BOX 9-4
The Framework for Spread

The Framework for Spread, developed by the Veterans Health Administration (VHA) in partnership with the Institute for Healthcare Improvement (IHI), describes six focus areas to consider when attempting to spread an innovation across a system: leadership, identification of better ideas, communication, social systems, measurement and feedback, and knowledge management. These components were put into practice with the goal of expanding the use of innovations that improve access to care. First, leaders set a systemwide goal of expanding access and communicated that goal broadly. They showed their support by allocating funding and staff time to the initiative, aligned other ongoing projects with the new goal, and established points of contact and steering committees to lead and manage the effort. To communicate the initiative and its advantages, the organization developed a booklet and used its website to explain and communicate the ideas, including examples of success with the initiative in other settings. Next, the VHA identified a target group of clinics that would serve as early adopters of the initiative and would influence their peers to promote further spread. These learning initiatives were undertaken in waves to raise awareness and transfer technical knowledge to early adopters, with extra education being provided when needed. Finally, the VHA monitored its success in spreading the access-to-care initiative by measuring clinic wait times and the percentage of clinics that had implemented the initiative and by using the VHA website to share tips and successes. As a result of these efforts, wait times for primary care appointments decreased from 60.4 days to 28.4 days in 2 years.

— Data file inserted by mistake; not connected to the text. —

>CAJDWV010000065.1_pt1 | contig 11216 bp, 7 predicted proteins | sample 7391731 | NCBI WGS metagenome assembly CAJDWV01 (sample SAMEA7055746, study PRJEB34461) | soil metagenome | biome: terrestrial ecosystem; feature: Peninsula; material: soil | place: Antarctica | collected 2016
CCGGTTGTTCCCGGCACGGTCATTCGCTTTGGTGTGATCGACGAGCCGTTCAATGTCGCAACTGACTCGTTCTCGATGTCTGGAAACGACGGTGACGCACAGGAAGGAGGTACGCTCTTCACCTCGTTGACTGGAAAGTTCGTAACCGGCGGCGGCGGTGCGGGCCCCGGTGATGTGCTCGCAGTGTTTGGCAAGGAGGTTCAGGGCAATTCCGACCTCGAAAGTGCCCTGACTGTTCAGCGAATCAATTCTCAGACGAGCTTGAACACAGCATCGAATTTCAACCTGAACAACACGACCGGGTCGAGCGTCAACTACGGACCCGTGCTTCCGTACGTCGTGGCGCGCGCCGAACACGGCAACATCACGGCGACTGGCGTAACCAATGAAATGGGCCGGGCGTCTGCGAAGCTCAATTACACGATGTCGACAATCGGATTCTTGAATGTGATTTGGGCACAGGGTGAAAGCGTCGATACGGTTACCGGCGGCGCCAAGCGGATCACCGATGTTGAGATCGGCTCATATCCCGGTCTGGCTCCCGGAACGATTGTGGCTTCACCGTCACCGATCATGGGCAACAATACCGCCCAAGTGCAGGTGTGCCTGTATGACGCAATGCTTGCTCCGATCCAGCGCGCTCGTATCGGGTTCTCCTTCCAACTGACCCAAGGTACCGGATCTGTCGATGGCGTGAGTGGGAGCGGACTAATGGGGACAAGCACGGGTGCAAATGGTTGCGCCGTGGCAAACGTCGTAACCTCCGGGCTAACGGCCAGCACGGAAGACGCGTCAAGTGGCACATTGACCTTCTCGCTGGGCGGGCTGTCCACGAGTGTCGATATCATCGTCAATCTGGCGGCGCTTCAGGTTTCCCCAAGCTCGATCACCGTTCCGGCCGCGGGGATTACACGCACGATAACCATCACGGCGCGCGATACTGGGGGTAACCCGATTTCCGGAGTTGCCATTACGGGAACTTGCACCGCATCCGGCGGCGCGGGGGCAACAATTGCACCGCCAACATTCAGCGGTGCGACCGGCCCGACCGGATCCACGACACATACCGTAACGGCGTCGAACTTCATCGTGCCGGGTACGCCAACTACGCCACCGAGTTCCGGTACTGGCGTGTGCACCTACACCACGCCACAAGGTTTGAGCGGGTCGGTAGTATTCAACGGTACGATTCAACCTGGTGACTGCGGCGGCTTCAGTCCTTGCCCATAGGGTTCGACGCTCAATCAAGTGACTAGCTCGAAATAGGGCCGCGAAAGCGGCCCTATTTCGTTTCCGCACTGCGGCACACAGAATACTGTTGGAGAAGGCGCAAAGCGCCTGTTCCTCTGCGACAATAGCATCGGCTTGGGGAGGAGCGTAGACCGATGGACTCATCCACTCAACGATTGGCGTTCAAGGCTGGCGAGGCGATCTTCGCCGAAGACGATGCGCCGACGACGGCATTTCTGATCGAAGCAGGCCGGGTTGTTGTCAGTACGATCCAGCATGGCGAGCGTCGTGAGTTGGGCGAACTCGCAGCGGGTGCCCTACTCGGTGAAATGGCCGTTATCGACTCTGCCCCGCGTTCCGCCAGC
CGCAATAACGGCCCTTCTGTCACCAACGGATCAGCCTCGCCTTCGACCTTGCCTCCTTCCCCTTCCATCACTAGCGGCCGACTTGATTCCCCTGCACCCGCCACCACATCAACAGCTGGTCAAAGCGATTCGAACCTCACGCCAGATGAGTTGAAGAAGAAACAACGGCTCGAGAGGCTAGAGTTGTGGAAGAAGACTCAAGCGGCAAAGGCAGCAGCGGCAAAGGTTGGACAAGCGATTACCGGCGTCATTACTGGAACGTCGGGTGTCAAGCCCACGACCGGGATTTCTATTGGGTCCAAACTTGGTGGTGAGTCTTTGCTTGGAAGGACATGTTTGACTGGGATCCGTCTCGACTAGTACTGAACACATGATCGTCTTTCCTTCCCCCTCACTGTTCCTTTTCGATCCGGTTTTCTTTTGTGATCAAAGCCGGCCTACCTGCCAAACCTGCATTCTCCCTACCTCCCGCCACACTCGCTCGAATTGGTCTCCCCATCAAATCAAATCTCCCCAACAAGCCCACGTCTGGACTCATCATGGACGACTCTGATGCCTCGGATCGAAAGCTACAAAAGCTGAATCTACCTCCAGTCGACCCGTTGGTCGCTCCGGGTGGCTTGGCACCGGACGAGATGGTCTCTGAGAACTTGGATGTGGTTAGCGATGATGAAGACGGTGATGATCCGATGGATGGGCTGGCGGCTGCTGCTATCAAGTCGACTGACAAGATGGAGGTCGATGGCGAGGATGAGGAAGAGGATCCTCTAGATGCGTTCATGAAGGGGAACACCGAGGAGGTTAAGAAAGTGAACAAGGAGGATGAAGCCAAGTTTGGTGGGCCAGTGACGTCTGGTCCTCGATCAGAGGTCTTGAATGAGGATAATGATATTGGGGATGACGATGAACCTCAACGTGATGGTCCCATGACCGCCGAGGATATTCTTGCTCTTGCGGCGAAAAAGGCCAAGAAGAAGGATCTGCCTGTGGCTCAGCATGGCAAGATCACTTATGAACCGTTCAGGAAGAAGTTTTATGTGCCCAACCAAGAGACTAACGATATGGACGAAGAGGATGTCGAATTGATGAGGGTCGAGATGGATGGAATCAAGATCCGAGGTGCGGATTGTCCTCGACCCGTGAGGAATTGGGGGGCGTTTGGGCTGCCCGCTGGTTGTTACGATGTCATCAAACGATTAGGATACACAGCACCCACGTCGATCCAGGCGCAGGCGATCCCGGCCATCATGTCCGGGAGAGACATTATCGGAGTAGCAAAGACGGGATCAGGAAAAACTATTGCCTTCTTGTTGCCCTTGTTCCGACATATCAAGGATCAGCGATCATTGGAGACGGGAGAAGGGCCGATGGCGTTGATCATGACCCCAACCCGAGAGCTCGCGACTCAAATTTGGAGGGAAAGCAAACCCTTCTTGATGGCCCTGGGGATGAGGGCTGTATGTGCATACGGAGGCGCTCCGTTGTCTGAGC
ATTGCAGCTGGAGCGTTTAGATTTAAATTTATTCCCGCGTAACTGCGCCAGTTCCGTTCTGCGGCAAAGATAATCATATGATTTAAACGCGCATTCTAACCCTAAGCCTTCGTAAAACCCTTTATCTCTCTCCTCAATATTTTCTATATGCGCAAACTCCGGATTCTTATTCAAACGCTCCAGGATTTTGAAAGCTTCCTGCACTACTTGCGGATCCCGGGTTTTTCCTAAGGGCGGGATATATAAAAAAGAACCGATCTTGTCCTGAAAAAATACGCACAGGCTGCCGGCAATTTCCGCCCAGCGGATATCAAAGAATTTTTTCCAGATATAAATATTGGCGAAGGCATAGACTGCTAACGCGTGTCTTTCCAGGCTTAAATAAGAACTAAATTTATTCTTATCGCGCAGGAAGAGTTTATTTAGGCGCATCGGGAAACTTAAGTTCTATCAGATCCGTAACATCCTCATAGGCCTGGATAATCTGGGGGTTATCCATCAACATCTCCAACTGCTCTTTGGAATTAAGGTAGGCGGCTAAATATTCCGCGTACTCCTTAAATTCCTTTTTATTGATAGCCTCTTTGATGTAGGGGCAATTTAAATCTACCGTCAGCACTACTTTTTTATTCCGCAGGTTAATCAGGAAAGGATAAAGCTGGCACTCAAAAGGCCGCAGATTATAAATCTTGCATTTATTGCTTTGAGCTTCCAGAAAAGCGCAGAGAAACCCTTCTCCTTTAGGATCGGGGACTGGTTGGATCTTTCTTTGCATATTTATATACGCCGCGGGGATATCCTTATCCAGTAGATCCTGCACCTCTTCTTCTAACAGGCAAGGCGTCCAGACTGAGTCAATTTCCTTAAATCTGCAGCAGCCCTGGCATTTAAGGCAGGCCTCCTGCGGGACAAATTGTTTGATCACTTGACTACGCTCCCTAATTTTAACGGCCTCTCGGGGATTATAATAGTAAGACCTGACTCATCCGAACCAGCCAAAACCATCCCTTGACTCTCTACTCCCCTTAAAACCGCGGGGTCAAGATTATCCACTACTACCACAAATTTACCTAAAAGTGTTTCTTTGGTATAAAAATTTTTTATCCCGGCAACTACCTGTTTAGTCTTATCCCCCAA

SOURCE: Nolan et al., 2005.

overstated, positive deviance is an approach that organizations can use to encourage learning from those that are farther along. The premise of positive deviance is that certain members of a community possess wisdom about the solution to a problem and that other community members can generalize this wisdom to their own institutions to improve performance (Bradley et al., 2009). The approach calls for in-depth analysis of the processes and workflows that improve quality in learning organizations that face risks similar to those faced by the potential adopting organization. With incentives to adopt new practices in place, the adopting organization then tests innovations by taking advantage of existing organizational resources to increase buy-in and the sustainability of the change. Finally, implementation of the innovation is monitored, and the results are communicated to stakeholders and other potential adopters (Bradley et al., 2009; Marsh et al., 2004). Box 9-5 presents an example of the use of the positive deviance approach to improvement.



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